• You are part of a team – Always respect the differences and varying talents of your coworkers, and find ways to encourage and empower them. Generously share credit for successes, and graciously accept your share of the blame when things go wrong.
  • Strive for Excellence and do more than they ask of you – The employee who wants only to keep their job says, “An honest day’s work for an honest day’s pay.” The employee who wants to succeed in their work will attempt to do more:  excellent work and more than is expected. If you do this, you will earn the respect of your coworkers and supervisors, and will establish and increase your reputation in the company. Give your best work, the rewards will follow.
  • Do what is right, regardless of what others do – Chances are good that some of your coworkers will occasionally test the limits of rules and permissions of the job, do not follow their example. Your managers may be allowing them the opportunity to turn around their behavior, before they must separate them from their job.  If you believe that something is wrong or against the rules, do not do it. Herd mentality only leads to the slaughterhouse. Also, if you promise something, deliver it as promised. Being true to your word will help your reputation in the company.
  • Always tell the truth – Being truthful often gives your manager options on how to deal with a situation and she will be grateful for the flexibility your honesty granted. If you lie and the truth becomes known, it often leaves your Manager with only one option, to separate you from the job you do.
  • Always be conspicuously loyal to your company’s brand and product – It only makes sense that if you work for a company you should promote its brand and buy its products whenever you can. It helps the company’s bottom line and reputation, and therefore your paycheck and standing within the company. Promoting a competitor’s brand or buying their product makes YOU look insincere and disloyal.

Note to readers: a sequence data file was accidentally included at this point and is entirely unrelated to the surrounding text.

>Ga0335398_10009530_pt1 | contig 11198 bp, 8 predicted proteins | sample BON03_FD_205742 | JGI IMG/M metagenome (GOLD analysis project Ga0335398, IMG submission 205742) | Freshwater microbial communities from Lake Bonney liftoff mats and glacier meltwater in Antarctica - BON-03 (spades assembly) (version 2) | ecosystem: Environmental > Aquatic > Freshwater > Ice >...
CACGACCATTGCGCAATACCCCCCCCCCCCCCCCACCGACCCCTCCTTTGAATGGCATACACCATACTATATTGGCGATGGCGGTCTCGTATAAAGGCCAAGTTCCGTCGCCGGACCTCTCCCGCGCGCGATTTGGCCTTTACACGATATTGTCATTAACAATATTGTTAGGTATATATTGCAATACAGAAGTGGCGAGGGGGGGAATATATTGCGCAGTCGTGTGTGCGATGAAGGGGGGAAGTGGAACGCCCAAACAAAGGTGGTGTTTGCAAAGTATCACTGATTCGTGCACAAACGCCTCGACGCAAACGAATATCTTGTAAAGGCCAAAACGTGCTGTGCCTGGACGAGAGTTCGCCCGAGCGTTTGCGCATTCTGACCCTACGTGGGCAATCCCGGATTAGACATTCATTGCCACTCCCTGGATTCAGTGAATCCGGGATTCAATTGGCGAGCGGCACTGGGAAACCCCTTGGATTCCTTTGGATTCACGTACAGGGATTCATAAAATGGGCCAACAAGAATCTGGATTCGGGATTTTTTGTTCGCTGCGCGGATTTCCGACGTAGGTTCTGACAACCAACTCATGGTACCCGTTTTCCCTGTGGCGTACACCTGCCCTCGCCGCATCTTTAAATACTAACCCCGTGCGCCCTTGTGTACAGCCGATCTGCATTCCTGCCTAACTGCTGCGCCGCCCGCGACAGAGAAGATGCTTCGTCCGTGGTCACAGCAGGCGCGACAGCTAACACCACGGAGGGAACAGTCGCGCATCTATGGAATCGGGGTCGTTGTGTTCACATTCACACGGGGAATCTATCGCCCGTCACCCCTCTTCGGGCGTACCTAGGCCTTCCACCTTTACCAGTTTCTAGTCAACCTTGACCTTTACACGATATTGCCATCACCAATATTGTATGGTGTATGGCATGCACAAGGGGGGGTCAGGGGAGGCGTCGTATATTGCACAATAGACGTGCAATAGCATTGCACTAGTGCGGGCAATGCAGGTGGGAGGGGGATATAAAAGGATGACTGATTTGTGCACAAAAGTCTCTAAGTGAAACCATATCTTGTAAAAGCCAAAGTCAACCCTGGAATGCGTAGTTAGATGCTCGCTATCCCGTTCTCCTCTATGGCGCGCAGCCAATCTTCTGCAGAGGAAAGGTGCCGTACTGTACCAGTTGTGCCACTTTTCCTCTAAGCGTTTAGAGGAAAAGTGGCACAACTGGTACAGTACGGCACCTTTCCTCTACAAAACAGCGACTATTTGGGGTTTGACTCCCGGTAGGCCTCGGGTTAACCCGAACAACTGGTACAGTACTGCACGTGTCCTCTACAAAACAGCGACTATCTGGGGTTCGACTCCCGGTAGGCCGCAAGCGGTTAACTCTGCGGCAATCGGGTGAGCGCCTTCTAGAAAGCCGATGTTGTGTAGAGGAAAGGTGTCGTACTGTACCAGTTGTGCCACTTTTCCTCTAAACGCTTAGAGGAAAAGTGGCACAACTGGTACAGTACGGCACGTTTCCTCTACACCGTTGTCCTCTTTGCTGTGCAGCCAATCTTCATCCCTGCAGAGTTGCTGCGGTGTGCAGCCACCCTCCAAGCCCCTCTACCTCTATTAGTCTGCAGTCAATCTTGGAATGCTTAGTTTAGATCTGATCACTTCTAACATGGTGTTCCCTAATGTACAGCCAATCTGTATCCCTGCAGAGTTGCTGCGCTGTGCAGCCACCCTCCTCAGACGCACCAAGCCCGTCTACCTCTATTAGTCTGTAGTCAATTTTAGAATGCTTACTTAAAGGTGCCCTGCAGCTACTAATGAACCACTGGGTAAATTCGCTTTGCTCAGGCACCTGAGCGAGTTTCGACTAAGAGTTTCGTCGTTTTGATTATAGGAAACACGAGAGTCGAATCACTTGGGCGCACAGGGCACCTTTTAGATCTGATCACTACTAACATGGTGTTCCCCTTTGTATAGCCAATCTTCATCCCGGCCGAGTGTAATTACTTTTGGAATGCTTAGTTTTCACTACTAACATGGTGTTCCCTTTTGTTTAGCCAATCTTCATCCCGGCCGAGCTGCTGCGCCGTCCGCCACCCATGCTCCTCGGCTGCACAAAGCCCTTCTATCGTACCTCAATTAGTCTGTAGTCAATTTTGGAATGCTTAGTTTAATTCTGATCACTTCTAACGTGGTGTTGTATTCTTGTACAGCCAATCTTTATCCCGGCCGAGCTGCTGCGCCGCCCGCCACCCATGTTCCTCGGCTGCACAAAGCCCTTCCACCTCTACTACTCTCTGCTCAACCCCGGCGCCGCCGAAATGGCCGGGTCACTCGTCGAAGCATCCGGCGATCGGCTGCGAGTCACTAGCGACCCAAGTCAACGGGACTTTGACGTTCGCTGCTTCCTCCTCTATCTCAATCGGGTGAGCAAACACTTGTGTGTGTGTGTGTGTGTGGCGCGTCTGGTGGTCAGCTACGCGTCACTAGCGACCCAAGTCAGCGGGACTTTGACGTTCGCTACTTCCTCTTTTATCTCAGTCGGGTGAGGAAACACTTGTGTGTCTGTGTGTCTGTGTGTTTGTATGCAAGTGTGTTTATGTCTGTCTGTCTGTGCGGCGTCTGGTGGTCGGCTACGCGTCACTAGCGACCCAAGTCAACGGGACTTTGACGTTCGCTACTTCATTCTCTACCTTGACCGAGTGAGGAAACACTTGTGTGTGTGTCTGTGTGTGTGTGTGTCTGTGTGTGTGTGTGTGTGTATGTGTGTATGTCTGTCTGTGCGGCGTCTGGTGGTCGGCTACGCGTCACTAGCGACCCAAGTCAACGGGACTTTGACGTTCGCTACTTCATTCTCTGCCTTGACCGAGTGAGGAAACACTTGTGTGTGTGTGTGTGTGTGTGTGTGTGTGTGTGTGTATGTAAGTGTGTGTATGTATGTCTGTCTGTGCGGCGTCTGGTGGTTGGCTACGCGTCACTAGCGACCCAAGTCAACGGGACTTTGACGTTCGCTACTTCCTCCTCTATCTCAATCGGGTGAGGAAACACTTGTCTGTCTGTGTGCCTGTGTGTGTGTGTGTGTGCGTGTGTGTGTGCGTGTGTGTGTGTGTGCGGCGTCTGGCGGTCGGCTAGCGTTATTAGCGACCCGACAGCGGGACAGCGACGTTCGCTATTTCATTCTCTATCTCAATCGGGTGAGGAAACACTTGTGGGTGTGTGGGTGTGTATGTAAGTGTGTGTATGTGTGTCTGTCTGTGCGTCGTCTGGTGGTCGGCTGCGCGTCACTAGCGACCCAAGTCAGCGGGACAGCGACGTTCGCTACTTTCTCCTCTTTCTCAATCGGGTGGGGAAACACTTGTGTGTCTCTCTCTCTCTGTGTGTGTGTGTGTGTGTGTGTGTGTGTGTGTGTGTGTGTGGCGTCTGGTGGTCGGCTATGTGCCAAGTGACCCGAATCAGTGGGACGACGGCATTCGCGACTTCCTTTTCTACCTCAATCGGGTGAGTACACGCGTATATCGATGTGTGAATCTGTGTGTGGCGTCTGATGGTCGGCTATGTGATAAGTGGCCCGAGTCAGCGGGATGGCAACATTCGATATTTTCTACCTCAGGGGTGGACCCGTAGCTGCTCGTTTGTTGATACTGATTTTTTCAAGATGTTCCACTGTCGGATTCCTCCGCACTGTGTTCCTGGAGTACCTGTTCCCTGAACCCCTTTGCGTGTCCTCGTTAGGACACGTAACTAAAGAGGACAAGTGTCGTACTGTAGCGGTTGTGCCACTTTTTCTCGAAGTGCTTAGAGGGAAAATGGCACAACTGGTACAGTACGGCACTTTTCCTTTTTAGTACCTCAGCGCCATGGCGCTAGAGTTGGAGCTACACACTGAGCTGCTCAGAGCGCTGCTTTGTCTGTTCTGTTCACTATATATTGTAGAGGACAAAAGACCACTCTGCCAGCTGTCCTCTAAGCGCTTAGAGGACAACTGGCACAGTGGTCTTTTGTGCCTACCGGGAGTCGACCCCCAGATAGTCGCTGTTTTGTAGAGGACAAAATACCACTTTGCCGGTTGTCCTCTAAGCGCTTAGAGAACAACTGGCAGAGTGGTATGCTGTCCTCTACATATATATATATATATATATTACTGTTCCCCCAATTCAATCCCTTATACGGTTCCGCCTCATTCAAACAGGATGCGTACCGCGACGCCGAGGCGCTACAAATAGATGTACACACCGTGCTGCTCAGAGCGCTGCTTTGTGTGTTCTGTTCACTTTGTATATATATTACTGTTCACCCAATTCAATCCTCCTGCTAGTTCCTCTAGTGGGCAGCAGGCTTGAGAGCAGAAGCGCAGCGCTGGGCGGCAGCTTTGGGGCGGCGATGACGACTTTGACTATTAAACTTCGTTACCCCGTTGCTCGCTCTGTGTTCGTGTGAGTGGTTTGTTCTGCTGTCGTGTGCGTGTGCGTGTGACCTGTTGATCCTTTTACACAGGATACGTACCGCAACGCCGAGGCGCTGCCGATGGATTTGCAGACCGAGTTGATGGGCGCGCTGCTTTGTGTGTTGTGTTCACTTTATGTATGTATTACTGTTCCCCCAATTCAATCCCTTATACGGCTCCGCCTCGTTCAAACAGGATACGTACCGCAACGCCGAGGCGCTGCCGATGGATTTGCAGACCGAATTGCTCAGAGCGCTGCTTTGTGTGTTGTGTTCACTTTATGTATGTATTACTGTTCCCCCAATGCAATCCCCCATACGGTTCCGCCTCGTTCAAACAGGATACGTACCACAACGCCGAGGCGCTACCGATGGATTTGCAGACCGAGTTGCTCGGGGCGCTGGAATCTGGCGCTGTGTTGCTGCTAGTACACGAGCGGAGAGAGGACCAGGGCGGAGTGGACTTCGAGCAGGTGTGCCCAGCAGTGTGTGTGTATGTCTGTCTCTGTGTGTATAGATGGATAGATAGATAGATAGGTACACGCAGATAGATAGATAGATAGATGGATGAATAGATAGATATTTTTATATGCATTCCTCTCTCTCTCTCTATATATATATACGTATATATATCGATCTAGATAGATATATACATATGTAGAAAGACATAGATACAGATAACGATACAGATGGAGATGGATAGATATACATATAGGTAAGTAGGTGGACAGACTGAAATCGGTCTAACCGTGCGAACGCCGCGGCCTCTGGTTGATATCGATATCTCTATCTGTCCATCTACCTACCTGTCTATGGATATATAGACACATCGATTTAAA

• Be Grateful – If you have ever been without work for more than a few weeks, you understand the gratitude for simply having work and for the health to perform in it. After all, your employer could have easily chosen someone else for the job, but it was given to you. And if you should ever find better employment, always offer a decent notice (at least one week) and be sure to Thank your Managers for the opportunity they gave to you. Do not burn your bridges behind you, you never know when you may need to come back that way again.

According to an article I read recently, the components of a strong work ethic are Integrity, Responsibility, Quality, Discipline, and Teamwork (see link below). The work-wisdom my parents imparted to me contains these. And their gift to me was not only in the form of advice, but they embodied ethical behavior in their daily lives, in all areas of their lives.

These principles have been around as long as there have been people willing to pay or trade for services rendered. Instead of being old-fashioned, they are timeless and ubiquitous.

NOTE:  This article was written originally for my workplace Sharepoint and was published 9/10/2015.

The Houston Chronicle  http://smallbusiness.chron.com/5-factors-demonstrate-strong-work-ethic-15976.html 

Dictionary.com  http://dictionary.reference.com/browse/work+ethic